Financial support and sponsorship

Nil.

Conflicts of interest

There are no conflicts of interest.



 
  References Top

1.
Rafter M. Apexification: A review. Dent Traumatol 2005;21:1-8.  Back to cited text no. 1
    
2.
Guerrero F, Mendoza A, Ribas D, Aspiazu K. Apexification: A systematic review. J Conserv Dent 2018;21:462-5.  Back to cited text no. 2
[PUBMED]  [Full text]  
3.
Andreasen JO, Farik B, Munksgaard EC. Long-term calcium hydroxide as a root canal dressing may increase risk of root fracture. Dent Traumatol 2002;18:134-7.  Back to cited text no. 3
    
4.
Kahler B, Rossi-Fedele G, Chugal N, Lin LM. An evidence-based review of the efficacy of treatment approaches for immature permanent teeth with pulp necrosis. J Endod 2017;43:1052-7.  Back to cited text no. 4
    
5.
Parirokh M, Torabinejad M. Mineral trioxide aggregate: A comprehensive literature review – Part I: Chemical, physical, and antibacterial properties. J Endod 2010;36:16-27.  Back to cited text no. 5
    
6.
Parirokh M, Torabinejad M. Mineral trioxide aggregate: A comprehensive literature review – Part III: Clinical applications, drawbacks, and mechanism of action. J Endod 2010;36:400-13.  Back to cited text no. 6
    
7.
Camilleri J, Sorrentino F, Damidot D. Investigation of the hydration and bioactivity of radiopacified tricalcium silicate cement, Biodentine ® and MTA angelus. Dent Mater 2013;29:580-93.  Back to cited text no. 7
    
8.
Vidal K, Martin G, Lozano O, Salas M, Trigueros J, Aguilar G. Apical closure in apexification: A review and case report of apexification treatment of an immature permanent tooth with Biodentine ®. J Endod 2016;42:730-4.  Back to cited text no. 8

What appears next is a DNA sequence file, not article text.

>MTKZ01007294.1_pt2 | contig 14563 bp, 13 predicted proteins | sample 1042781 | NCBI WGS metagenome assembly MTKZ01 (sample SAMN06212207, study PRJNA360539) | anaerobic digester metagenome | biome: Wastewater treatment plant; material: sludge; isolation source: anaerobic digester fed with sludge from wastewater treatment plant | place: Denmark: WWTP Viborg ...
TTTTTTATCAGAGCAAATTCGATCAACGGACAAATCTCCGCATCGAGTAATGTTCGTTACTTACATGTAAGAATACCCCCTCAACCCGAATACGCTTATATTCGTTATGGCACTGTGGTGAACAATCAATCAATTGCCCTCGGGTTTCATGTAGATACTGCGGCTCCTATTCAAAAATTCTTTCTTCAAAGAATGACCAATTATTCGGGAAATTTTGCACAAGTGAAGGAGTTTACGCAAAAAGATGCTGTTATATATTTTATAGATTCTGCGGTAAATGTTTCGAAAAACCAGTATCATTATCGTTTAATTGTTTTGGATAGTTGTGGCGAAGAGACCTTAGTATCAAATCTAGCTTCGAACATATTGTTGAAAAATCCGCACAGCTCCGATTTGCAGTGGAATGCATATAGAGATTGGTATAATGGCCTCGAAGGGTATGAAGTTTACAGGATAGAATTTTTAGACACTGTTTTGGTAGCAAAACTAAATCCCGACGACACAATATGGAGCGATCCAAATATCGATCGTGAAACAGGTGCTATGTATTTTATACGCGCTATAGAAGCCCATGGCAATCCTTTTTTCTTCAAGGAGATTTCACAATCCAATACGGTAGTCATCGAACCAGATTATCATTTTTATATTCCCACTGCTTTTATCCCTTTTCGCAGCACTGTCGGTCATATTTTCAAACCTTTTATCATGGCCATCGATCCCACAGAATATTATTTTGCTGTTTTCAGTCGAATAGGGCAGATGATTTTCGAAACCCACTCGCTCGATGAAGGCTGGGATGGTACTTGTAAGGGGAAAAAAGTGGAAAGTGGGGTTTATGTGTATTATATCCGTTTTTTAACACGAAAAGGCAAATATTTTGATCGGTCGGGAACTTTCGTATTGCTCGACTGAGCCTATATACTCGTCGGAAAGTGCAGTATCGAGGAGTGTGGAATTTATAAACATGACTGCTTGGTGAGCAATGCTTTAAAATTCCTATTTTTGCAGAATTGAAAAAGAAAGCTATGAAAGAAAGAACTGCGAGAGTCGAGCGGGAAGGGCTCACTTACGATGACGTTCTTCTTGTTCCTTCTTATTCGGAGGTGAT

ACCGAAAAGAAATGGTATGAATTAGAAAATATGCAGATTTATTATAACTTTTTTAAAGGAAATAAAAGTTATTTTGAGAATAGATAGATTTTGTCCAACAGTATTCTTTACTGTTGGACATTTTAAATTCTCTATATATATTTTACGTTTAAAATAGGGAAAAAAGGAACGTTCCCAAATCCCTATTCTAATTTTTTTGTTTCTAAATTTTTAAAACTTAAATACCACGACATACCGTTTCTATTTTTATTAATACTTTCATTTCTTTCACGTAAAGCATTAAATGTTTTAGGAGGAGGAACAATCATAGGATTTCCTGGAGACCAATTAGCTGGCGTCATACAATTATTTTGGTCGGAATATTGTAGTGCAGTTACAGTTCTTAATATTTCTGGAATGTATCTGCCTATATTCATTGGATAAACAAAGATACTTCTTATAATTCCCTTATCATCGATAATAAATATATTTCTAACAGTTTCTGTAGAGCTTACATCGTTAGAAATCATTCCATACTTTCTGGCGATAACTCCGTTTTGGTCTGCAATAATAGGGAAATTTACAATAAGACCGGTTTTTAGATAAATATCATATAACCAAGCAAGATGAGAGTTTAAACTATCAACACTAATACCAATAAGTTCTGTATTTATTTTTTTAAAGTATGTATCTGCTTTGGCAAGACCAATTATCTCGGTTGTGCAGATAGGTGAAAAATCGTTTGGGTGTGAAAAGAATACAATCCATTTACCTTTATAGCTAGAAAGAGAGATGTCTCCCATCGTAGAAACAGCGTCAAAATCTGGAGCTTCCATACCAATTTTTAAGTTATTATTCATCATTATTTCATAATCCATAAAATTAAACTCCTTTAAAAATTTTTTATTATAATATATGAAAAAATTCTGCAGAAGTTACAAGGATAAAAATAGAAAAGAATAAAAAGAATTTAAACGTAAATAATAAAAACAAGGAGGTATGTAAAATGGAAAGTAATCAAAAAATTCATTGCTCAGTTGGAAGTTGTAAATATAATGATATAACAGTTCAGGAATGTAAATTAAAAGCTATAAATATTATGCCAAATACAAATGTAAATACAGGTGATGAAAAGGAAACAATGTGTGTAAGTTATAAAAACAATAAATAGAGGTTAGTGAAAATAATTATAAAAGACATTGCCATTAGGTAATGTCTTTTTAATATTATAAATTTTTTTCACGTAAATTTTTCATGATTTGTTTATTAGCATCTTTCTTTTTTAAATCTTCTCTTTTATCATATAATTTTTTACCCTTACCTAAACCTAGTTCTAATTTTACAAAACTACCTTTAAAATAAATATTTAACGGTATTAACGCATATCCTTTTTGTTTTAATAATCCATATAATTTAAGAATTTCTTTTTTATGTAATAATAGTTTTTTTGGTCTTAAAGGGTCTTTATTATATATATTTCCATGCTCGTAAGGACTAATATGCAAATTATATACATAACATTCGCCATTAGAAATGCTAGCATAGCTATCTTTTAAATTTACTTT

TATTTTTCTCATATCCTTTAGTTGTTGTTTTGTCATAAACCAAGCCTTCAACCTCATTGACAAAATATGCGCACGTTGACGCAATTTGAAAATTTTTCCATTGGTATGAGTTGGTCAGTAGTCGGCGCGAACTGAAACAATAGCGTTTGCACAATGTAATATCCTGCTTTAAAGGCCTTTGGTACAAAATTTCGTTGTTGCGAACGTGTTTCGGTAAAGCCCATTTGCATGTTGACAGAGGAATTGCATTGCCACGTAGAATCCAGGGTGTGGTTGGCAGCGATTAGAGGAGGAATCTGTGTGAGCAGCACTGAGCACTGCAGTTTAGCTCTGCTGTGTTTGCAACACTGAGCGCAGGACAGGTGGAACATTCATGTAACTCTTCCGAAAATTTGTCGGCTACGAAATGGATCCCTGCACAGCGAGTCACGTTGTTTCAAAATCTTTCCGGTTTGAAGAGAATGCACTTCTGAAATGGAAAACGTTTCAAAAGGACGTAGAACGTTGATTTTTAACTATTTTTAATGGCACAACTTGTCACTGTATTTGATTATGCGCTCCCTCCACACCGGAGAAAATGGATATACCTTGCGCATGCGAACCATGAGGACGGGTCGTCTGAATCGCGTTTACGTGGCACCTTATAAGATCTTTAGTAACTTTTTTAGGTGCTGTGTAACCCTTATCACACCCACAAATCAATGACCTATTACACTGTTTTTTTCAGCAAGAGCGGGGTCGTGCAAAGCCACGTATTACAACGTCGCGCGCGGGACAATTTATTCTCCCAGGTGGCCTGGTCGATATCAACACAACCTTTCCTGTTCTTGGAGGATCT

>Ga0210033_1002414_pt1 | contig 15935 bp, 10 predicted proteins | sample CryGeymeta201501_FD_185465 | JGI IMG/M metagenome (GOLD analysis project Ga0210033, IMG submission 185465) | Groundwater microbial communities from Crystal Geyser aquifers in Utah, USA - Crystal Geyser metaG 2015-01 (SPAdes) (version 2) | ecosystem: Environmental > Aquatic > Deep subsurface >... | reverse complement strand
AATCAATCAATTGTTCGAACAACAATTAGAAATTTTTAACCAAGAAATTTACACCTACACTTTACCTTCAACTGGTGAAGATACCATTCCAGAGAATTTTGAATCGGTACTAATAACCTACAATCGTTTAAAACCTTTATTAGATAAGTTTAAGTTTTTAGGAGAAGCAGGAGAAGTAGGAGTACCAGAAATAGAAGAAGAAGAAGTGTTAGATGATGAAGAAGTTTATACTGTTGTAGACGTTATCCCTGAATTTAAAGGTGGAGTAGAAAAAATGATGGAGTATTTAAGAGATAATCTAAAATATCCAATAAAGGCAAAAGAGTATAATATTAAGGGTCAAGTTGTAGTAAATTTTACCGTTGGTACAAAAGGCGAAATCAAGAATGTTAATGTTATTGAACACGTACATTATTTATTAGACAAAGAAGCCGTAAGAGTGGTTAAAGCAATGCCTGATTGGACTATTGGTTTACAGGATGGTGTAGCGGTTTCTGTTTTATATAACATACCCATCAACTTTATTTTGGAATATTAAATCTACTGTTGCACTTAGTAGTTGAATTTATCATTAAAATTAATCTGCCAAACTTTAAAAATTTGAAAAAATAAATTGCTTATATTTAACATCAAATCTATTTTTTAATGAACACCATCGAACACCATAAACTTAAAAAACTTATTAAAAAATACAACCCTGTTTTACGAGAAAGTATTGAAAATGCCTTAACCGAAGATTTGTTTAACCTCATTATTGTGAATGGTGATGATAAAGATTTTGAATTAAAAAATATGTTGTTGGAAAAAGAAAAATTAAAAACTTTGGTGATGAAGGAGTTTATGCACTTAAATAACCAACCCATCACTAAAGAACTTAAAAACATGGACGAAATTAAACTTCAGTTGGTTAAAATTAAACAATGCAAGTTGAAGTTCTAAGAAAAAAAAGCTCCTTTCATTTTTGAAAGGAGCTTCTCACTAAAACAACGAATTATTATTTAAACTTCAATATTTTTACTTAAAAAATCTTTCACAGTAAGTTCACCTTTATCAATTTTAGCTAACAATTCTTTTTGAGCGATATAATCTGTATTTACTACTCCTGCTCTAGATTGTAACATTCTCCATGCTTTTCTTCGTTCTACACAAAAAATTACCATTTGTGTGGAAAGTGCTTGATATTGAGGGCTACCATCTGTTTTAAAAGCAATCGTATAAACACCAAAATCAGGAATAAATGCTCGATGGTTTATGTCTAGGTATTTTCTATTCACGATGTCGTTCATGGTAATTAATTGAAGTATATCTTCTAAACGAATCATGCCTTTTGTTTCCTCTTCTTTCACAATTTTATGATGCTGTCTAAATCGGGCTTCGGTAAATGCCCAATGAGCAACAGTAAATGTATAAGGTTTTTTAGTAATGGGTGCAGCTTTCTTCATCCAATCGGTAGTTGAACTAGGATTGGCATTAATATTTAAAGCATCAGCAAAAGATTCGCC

9.
Belli S, Eraslan O, Eskitascioglu G, Karbhari V. Monoblocks in root canals: A finite elemental stress analysis study. Int Endod J 2011;44:817-26.  Back to cited text no. 9
    
10.
Safavi KE, Nichols FC. Effect of calcium hydroxide on bacterial lipopolysaccharide. J Endod 1993;19:76-8.  Back to cited text no. 10
    
11.
Safavi KE, Nichols FC. Alteration of biological properties of bacterial lipopolysaccharide by calcium hydroxide treatment. J Endod 1994;20:127-9.  Back to cited text no. 11
    
12.
Thibodeau B, Teixeira F, Yamauchi M, Caplan DJ, Trope M. Pulp revascularization of immature dog teeth with apical periodontitis. J Endod 2007;33:680-9.  Back to cited text no. 12
    
13.
Butt N, Talwar S, Chaudhry S, Nawal RR, Yadav S, Bali A. Comparison of physical and mechanical properties of mineral trioxide aggregate and Biodentine ®. Indian J Dent Res 2014;25:692-7.  Back to cited text no. 13
[PUBMED]  [Full text]  
14.
Ferrari M, Roberto S. Fiber Posts – Characteristics and Clinical Applications.  Back to cited text no. 14
    
15.
Ferrari M, Cagidiaco MC, Goracci C, Vichi A, Mason PN, Radovic I, et al. Long-term retrospective study of the clinical performance of fiber posts. Am J Dent 2007;20:287-91.  Back to cited text no. 15
    
16.
Dietschi D, Duc O, Krejci I, Sadan A. Biomechanical considerations for the restoration of endodontically treated teeth: A systematic review of the literature – Part 1. Composition and micro- and macrostructure alterations. Quintessence Int 2007;38:733-43.  Back to cited text no. 16
    


    Figures

  [Figure 1], [Figure 2], [Figure 3], [Figure 4]